The estimation of angular-location and range of a target is a joint optimization problem. In this work, to estimate these parameters, by meticulously evaluating the phase of the received samples, low complexity sequential and joint estimation algorithms are proposed. We use a single-input and multiple-output (SIMO) system and transmit frequency-modulated continuous-wave signal. In the proposed algorithm, it is shown that by ignoring very small value terms in the phase of the received samples, fast-Fourier-transform (FFT) and two-dimensional FFT can be exploited to estimate these parameters. Sequential estimation algorithm uses FFT and requires only one received snapshot to estimate the angular-location. Joint estimation algorithm uses two-dimensional FFT to estimate the angular-location and range of the target. Simulation results show that joint estimation algorithm yields better mean-squared-error (MSE) for the estimation of angular-location and much lower run-time compared to conventional MUltiple SIgnal Classification (MUSIC) algorithm.

    12. Rictor/mammalian target of rapamycin complex 2 promotes macrophage activation and kidney fibrosis.

      Science.gov (United States)

      Ren, Jiafa; Li, Jianzhong; Feng, Ye; Shu, Bingyan; Gui, Yuan; Wei, Wei; He, Weichun; Yang, Junwei; Dai, Chunsun

      2017-08-01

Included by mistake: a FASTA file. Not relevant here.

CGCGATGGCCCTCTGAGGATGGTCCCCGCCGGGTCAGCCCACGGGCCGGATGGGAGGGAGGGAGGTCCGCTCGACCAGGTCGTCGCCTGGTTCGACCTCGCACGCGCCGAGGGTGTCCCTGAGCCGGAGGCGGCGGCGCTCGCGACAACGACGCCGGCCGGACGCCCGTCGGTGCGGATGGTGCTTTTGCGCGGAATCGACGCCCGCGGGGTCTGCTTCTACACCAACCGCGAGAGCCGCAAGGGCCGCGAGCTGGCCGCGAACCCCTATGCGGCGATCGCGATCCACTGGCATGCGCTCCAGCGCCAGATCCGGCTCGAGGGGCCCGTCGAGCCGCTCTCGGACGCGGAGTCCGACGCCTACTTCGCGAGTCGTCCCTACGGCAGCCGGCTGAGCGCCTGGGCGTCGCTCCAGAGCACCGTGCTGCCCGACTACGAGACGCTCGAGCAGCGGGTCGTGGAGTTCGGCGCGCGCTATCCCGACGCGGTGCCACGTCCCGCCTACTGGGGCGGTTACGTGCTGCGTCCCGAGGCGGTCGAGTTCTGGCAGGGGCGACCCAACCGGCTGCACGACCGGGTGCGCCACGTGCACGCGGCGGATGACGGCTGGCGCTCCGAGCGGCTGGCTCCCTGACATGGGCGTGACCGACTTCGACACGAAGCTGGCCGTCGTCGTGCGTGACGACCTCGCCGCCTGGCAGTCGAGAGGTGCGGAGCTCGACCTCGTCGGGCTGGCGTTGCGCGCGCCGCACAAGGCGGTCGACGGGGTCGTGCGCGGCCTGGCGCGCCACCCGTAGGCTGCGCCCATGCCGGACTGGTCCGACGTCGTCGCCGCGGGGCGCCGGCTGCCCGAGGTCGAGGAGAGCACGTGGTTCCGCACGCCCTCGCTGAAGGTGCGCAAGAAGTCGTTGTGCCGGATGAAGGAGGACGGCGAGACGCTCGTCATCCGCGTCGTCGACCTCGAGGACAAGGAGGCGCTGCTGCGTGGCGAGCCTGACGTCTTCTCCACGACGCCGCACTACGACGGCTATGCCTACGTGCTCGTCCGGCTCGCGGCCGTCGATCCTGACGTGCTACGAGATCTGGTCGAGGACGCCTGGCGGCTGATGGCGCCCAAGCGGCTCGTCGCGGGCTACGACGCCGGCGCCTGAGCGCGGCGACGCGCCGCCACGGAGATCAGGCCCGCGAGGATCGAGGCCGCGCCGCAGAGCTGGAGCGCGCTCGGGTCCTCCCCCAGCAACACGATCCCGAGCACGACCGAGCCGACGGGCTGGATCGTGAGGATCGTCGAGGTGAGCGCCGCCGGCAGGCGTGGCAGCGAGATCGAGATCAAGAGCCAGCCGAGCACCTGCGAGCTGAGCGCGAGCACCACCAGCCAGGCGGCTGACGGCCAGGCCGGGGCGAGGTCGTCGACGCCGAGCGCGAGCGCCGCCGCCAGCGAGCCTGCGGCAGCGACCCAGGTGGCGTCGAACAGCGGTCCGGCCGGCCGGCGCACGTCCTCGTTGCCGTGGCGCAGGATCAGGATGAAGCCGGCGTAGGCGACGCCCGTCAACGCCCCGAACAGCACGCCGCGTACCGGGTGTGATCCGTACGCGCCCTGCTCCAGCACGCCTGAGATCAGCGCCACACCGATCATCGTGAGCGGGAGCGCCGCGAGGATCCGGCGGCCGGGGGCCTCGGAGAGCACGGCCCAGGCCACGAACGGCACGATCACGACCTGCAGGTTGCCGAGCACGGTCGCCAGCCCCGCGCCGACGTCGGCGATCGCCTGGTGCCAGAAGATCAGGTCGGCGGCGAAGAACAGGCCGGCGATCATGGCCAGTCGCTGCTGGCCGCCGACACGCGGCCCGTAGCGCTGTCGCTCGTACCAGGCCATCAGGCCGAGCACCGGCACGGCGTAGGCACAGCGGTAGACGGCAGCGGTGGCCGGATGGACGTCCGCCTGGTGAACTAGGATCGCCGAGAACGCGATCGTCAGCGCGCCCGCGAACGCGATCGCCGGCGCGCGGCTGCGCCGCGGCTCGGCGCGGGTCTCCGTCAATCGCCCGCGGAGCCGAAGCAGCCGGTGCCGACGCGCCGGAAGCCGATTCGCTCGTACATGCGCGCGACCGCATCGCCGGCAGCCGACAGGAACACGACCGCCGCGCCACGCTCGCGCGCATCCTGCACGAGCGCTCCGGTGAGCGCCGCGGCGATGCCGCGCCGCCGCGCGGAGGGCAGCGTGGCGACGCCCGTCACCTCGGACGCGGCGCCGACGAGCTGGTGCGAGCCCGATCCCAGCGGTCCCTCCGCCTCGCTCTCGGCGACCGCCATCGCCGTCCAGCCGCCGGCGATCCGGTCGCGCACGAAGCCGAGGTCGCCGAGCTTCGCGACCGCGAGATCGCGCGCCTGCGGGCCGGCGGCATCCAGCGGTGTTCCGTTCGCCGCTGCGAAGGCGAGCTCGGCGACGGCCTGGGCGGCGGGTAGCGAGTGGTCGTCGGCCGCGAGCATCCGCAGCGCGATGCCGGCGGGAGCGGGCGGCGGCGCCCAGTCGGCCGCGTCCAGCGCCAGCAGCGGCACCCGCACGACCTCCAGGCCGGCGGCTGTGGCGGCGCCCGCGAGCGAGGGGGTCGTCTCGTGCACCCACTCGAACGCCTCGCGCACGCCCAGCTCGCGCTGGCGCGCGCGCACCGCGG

Mammalian target of rapamycin (mTOR) signalling controls many essential cellular functions. However, the role of Rictor/mTOR complex 2 (mTORC2) in regulating macrophage activation and kidney fibrosis remains largely unknown. We report here that Rictor/mTORC2 was activated in macrophages from the fibrotic kidneys of mice. Ablation of Rictor in macrophages reduced kidney fibrosis, inflammatory cell accumulation, macrophage proliferation and polarization after unilateral ureter obstruction or ischaemia/reperfusion injury. In bone marrow-derived macrophages (BMMs), deletion of Rictor or blockade of protein kinase Cα inhibited cell migration. Additionally, deletion of Rictor or blockade of Akt abolished interleukin-4-stimulated or transforming growth factor (TGF)-β1-stimulated macrophage M2 polarization. Furthermore, deletion of Rictor downregulated TGF-β1-stimulated upregulation of multiple profibrotic cytokines, including platelet-derived growth factor, vascular endothelial growth factor and connective tissue growth factor, in BMMs. Conditioned medium from TGF-β1-pretreated Rictor -/- macrophages stimulated fibroblast activation less efficiently than that from TGF-β1-pretreated Rictor +/+ macrophages. These results demonstrate that Rictor/mTORC2 signalling can promote macrophage activation and kidney fibrosis. Targeting this signalling pathway in macrophages may shine light on ways to protect against kidney fibrosis in patients with chronic kidney diseases. Copyright © 2017 Pathological Society of Great Britain and Ireland. Published by John Wiley & Sons, Ltd. Copyright © 2017 Pathological Society of Great Britain and Ireland. Published by John Wiley & Sons, Ltd.